Celebrating Conservation: 12 highlights of the conservation program in the last five years
We try to feature as many conservation stories as possible on this blog. Conservation is, after all, integrated into every aspect of our work at BC Parks – our mission reflects on our work “protecting and managing for future generations a wide variety of outstanding park lands which represent the best natural features and diverse wilderness environments of the province.”
We want to take an opportunity over the coming months to really celebrate the conservation successes that we’ve seen as an agency. Our conservation team is small but mighty and are able to work collaboratively with other BC Parks staff, First Nations and partners to accomplish really incredible things.
To kick things off, we wanted to celebrate 12 highlights from our conservation program over the last five years.
1. Our BC Parks Licence Plate Program funded over $5 million towards conservation projects in parks across B.C. in its first five years! Examples of projects include restoring healthy ecosystems, preventing conflicts between people and wildlife, and learning more about what plants and animals are protected within BC Parks. Many of these projects would not have taken place without the incredible financial support the licence plate program has provided.
2. On another funding related note, the BC Parks Living Lab for Climate Change and Conservation Program has provided almost $500,000 in funding for 27 research projects in parks throughout B.C. Projects have looked at things like changes to glaciers, impacts of climate change on different species and ecosystems, and ways to predict what changes we can expect in the future.
3. We have continued to grow our work around adapting to and mitigating the effects of climate change. We have worked with partners to do extensive research on the impacts of climate change, mapping climate corridors, and completed a climate change vulnerability assessment for the West Coast . We are constantly looking at ways to provide guidance to staff on climate-informed decision making.
4. We’ve been continuously working on invasive species projects all over B.C. We also worked with the Invasive Species Working Group to develop an “Introduction to Invasive Species” online training module. This training builds knowledge on best management practices for those working and recreating on provincial public lands.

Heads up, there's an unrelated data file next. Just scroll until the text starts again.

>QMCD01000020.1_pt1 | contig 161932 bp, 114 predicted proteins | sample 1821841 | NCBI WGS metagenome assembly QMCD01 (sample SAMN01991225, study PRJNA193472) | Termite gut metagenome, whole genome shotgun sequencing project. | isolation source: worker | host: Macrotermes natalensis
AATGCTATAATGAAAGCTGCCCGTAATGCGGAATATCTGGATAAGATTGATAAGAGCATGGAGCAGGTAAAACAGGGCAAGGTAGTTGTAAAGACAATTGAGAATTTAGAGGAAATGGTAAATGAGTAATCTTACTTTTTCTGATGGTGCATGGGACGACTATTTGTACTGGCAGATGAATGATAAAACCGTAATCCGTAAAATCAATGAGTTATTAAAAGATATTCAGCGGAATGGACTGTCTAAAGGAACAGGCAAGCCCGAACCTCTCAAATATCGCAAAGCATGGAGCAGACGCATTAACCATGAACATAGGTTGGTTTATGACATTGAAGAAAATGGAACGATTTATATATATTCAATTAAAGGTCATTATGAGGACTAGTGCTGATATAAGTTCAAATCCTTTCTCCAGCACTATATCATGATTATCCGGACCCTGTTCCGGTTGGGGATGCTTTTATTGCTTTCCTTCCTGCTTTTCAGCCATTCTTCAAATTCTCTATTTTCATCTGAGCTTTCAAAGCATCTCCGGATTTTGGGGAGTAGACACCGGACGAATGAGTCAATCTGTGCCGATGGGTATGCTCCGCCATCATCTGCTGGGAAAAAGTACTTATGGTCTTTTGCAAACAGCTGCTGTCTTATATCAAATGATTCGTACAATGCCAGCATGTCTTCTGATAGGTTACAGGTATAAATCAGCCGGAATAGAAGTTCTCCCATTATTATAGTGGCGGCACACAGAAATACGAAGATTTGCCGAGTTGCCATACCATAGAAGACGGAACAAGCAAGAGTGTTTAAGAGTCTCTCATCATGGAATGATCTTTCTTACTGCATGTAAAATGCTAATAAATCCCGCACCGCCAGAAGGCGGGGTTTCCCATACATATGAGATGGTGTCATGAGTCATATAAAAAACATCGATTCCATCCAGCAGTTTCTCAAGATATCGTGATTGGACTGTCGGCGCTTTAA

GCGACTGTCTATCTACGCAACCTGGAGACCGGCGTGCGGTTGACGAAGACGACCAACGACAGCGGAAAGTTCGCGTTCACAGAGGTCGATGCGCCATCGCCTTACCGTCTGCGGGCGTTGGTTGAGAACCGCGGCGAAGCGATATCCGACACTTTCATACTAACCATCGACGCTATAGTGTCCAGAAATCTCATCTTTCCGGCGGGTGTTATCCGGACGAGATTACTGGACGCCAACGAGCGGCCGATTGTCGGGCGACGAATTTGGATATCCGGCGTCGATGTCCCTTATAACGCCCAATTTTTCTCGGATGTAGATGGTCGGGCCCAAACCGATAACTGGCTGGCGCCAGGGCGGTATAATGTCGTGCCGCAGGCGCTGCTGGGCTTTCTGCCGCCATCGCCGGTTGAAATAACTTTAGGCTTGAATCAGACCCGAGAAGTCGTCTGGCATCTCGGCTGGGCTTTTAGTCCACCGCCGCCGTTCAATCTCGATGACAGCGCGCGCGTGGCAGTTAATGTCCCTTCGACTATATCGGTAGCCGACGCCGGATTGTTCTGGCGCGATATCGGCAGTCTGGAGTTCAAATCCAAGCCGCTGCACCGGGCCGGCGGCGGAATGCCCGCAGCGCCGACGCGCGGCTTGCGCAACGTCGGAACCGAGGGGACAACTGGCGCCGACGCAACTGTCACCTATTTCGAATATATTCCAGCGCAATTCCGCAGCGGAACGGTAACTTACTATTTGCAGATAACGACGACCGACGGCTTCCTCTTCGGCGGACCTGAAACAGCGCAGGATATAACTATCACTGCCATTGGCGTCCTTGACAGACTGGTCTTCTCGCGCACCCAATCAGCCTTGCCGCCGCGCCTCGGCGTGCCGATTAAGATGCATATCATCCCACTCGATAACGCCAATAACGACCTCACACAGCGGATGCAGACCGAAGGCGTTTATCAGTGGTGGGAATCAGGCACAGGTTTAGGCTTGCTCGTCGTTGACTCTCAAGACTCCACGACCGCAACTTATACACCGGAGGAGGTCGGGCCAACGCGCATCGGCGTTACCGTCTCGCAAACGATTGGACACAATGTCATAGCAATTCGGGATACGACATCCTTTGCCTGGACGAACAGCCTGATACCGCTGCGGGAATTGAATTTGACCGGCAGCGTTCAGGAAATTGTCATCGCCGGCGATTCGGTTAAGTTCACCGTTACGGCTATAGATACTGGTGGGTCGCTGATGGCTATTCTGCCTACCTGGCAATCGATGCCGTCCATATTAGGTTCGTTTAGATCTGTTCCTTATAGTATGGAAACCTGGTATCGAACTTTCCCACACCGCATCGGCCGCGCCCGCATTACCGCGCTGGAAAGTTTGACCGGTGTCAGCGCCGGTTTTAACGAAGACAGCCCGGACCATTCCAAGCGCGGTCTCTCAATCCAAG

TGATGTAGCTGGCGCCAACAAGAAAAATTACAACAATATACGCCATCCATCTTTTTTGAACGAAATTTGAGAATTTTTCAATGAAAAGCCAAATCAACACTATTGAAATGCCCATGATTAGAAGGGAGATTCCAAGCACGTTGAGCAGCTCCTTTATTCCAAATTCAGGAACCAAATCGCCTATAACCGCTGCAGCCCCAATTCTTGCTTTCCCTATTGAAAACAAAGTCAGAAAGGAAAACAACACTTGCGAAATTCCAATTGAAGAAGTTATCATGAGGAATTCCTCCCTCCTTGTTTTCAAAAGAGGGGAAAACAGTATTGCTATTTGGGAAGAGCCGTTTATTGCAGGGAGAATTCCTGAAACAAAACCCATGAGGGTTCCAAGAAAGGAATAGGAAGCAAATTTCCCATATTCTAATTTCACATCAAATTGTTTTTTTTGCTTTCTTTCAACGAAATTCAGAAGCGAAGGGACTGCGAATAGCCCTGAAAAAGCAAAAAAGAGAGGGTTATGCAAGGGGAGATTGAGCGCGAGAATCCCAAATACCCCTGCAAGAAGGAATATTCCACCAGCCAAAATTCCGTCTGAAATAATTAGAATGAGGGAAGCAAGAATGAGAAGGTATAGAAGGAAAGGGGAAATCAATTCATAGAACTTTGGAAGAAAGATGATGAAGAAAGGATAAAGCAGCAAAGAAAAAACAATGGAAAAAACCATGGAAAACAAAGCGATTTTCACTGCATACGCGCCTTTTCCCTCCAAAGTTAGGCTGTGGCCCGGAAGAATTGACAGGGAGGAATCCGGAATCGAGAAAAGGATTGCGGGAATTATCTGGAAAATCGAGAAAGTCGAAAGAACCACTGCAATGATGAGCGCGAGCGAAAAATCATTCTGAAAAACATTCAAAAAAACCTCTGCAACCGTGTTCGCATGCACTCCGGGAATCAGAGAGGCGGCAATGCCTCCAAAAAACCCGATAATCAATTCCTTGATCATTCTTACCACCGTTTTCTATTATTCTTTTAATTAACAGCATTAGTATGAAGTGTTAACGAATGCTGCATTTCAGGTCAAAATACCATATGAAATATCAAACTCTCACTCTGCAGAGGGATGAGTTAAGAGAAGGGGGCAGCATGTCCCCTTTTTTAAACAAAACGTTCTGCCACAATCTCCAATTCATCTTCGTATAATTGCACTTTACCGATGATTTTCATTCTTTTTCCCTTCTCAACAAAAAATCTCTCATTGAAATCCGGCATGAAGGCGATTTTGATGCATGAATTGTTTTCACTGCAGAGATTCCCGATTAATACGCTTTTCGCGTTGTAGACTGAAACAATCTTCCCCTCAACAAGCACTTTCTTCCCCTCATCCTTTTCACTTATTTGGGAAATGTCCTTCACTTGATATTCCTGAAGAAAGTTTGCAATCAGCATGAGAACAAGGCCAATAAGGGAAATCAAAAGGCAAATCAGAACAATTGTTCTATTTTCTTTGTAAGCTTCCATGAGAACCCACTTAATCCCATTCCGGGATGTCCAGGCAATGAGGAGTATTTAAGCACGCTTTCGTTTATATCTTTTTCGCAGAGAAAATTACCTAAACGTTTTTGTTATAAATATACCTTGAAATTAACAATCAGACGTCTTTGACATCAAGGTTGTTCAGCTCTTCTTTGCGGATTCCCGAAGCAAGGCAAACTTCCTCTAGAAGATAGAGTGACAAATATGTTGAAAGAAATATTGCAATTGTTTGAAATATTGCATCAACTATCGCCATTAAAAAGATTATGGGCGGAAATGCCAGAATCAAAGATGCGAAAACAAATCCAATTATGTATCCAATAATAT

5. Licence plate funds have allowed our staff to be more actively involved in dozens of species at risk recovery efforts within parks including whitebark pine, bats, caribou, Vancouver Island marmot, Taylor’s checkerspot butterfly and more.
6. We strengthened relationships with more than 100 partners including Indigenous partners, BC Parks Foundation, universities throughout B.C., the BC Conservation Data Centre, other government agencies, the Royal BC Museum, and park user groups to support conservation in protected areas.
7. We increased efforts to reduce wildlife-human conflict and keep visitors safe. Many projects focused on managing interactions, including:
• limiting interactions between campers and mountain goats – goats are attracted to the rare salts and minerals that are left behind when people pee within campgrounds.
• encouraging people to clean equipment before going into areas where bats might be roosting to prevent the spread of whitenose syndrome, a dangerous fungus.
• piloting the Bare Campsite Program in Mount Fernie and E.C. Manning Provincial Parks, which educates campers on how to keep a tidy campsite that ultimately keeps both people and wildlife safe.
8. We increased our work in long-term ecological monitoring . These research sites, established all over the province, are monitored by staff and partners to measure long-term changes on the landscape. More than 300 long-term ecological monitoring sites were successfully measured over the last five years.
9. We worked with the University of Victoria and Simon Fraser University to launch iNaturalist in parks – with the help of student rangers, partner organizations like the BC Parks Foundation, the Hakai Institute, BC Parks staff, and other partners, iNaturalist has grown from less than 20,000 observations in 2019 to over 600,000 now!
10. We led more than 35 projects to restore habitats and ecosystems to better support wildlife, species at risk and traditional use, with a particular focus on forest, wetland and coastal shoreline.
11. During the past five years, BC Parks has been working with the University of British Columbia’s “WildCo” lab to monitor wildlife activity in our parks using remote wildlife cameras (a.k.a. camera traps). More than 150 cameras have been deployed in Golden Ears, Joffre Lakes, Garibaldi, Cathedral, and South Chilcotin Mountains parks, yielding millions of images! This data will help BC Parks better understand how wildlife use some of our busiest backcountry parks through space and time.
12. BC Parks has worked with partners to develop structure around how we work with communities to manage and care for cultural heritage in Parks. Cultural heritage can be anything – tangible or intangible – that has cultural meaning to a community. Through support from the Licence Plate Program, we worked with our BC Heritage branch to invest $100,000 in important heritage projects across the province including work on Hənʎəmdᶻi Məkola/Yorke Island Conservancy. As part of this work we also created a handbook that helps guide how we approach all cultural heritage management in Parks. In 2019 this work was recognized by Heritage BC.